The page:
Department for Education

Part of Estimates Day – in the House of Commons at 3:11 pm on 3rd July 2018.

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Photo of Gill Furniss Gill Furniss Shadow Minister (Business, Energy and Industrial Strategy) (Steel, Postal Affairs and Consumer Protection) 3:11 pm, 3rd July 2018

Since I became the proud Member of Parliament for Sheffield, Brightside and Hillsborough two years ago, teachers and parents have contacted me about the severe challenges facing our local schools. I have listened to their stories about impossible teacher workloads, increasing class sizes and lack of provision for the least privileged children. I am extremely grateful for the input of those teachers and parents. On being re-elected last year, I vowed to renew my efforts to hold the Government to account for their shambolic approach to our children’s education.

I have spoken out about how the Government have cut school budgets by £2.8 billion in real terms since 2015; about how local schools have had to forgo residential trips, breakfast clubs, after-school activities and extra learning opportunities for underperforming pupils; and about how schools in Sheffield and across the UK are so cut to the bone that they are now having to let teachers go, as well as teaching assistants and support staff—people needed to support our most struggling students.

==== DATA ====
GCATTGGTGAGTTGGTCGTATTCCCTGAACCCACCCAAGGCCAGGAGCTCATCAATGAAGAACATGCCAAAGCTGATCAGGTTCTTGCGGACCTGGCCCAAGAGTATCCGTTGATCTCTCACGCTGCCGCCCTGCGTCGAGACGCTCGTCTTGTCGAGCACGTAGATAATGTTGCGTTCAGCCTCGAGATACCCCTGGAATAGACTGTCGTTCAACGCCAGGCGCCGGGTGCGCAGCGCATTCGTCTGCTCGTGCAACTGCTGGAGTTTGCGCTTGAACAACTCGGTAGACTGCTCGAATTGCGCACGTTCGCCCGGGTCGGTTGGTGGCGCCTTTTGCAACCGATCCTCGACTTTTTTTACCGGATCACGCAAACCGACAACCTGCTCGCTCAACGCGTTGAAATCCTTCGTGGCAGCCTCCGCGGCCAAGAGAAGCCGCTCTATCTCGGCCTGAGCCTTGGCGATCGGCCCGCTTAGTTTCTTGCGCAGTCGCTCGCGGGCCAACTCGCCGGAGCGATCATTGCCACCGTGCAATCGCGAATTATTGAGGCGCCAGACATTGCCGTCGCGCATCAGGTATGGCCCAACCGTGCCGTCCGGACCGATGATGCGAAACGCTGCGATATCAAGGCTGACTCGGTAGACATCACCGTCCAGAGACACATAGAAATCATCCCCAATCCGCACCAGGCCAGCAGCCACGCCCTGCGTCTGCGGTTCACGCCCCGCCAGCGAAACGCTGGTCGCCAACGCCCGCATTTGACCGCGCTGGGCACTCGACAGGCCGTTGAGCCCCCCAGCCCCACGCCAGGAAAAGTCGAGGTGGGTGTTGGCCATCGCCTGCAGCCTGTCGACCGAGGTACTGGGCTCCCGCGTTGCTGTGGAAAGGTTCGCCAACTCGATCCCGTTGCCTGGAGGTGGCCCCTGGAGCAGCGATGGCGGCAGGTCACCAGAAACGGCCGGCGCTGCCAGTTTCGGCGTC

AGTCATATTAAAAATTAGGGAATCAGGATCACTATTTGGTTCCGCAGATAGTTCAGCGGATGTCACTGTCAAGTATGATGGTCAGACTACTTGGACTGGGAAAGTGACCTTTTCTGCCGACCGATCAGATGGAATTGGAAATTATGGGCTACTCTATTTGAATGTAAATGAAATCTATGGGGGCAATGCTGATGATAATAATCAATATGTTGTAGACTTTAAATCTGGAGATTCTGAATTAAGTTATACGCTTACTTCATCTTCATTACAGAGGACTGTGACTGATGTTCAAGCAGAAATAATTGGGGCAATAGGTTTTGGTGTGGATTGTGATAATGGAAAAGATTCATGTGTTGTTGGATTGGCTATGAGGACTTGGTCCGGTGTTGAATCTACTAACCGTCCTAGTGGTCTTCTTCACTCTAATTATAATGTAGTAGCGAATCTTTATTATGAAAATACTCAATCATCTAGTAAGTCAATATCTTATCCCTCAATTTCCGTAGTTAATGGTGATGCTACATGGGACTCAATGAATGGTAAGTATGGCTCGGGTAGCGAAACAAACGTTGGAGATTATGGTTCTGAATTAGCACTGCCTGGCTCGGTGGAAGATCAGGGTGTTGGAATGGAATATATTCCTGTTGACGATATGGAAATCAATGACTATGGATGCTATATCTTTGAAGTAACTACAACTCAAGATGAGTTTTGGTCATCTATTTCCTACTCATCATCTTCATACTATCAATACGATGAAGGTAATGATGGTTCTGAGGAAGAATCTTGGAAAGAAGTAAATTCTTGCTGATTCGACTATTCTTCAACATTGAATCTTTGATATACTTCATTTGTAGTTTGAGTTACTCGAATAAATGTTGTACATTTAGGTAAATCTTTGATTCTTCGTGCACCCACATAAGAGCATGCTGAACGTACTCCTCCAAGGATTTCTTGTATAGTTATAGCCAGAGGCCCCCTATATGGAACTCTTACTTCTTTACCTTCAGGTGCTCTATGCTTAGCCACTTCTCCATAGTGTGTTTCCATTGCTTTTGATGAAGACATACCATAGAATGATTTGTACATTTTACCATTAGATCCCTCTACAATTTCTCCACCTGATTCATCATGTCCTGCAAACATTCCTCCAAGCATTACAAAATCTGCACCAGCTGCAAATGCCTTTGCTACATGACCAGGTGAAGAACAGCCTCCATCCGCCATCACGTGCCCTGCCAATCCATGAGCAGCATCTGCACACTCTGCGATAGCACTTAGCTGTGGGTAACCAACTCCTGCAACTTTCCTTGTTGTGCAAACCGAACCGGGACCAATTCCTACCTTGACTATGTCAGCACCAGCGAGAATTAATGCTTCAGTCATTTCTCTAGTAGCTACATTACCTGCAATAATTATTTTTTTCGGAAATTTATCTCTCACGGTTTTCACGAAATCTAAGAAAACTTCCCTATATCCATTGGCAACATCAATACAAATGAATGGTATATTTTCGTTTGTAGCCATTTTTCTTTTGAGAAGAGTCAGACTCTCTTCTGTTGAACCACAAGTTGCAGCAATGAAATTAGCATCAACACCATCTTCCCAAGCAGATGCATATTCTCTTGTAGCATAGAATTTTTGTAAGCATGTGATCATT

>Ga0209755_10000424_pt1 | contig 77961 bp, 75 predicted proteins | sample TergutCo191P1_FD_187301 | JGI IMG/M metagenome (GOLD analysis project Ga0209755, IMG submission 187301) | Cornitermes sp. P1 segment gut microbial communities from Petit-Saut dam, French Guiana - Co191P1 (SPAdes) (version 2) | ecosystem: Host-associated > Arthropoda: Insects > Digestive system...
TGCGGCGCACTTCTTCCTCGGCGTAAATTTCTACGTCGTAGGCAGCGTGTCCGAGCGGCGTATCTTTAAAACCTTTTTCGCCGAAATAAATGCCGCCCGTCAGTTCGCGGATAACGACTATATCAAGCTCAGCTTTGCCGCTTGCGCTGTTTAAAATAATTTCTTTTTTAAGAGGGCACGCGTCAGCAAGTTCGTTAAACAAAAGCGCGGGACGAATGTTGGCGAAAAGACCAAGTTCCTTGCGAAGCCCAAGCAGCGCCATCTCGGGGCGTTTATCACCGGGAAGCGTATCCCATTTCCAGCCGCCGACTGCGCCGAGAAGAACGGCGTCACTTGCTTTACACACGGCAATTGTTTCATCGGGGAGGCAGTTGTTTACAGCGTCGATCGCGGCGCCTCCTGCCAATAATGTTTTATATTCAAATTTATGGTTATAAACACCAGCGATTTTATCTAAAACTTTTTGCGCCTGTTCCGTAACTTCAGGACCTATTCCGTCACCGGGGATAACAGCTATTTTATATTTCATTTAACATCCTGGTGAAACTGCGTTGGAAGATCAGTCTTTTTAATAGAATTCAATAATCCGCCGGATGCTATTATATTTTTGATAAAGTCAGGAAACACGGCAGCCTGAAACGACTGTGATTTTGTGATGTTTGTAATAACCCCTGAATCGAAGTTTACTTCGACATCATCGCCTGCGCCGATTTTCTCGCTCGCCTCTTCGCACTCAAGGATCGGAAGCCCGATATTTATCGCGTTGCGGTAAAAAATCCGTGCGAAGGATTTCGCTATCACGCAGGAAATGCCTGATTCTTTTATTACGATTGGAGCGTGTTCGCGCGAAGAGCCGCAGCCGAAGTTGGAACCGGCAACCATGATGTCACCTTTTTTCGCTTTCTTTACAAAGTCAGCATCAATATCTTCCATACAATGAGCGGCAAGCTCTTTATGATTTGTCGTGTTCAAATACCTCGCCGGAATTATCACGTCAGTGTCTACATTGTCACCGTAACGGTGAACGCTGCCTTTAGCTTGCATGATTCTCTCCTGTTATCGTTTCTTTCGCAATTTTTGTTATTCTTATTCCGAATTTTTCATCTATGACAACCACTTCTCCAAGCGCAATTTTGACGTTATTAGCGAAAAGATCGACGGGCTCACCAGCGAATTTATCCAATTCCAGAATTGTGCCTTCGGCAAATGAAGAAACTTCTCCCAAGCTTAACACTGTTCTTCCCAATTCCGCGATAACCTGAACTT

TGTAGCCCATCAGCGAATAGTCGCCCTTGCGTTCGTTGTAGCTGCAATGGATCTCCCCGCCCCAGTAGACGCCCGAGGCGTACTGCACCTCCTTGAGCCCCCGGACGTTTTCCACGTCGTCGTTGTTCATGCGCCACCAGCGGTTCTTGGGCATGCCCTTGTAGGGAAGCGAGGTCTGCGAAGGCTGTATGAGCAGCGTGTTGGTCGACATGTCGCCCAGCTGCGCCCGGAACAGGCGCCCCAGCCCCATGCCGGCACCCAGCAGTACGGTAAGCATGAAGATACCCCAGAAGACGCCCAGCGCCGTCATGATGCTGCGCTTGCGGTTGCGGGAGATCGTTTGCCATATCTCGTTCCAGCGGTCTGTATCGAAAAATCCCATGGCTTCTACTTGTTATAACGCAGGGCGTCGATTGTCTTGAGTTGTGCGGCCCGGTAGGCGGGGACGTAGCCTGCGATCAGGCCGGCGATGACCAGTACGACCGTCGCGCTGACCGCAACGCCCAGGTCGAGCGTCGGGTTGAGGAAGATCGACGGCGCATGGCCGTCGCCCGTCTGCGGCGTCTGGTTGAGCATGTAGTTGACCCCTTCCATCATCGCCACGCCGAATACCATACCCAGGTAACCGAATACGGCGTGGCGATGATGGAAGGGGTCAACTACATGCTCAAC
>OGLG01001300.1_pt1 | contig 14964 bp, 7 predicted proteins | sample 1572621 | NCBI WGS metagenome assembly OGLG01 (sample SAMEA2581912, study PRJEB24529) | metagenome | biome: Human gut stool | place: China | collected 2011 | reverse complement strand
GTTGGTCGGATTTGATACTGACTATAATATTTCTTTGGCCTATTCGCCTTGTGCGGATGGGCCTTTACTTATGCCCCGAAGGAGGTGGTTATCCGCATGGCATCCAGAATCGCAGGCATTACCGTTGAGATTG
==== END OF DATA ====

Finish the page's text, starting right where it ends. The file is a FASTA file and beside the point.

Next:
Now, as the national funding formula’s “redistribution” leaves Sheffield with the worst schools funding of all the major cities in England, I am outraged. Under the current Government budget, schools in the city will receive £743 per pupil less than Manchester in the next academic year. But this is not a matter of taking from Peter to pay Paul, but one of fair funding for all—from Sheffield to Slough, from Manchester to Maidenhead. Headteachers in Sheffield have openly said that they will struggle to keep schools operating to their current standards.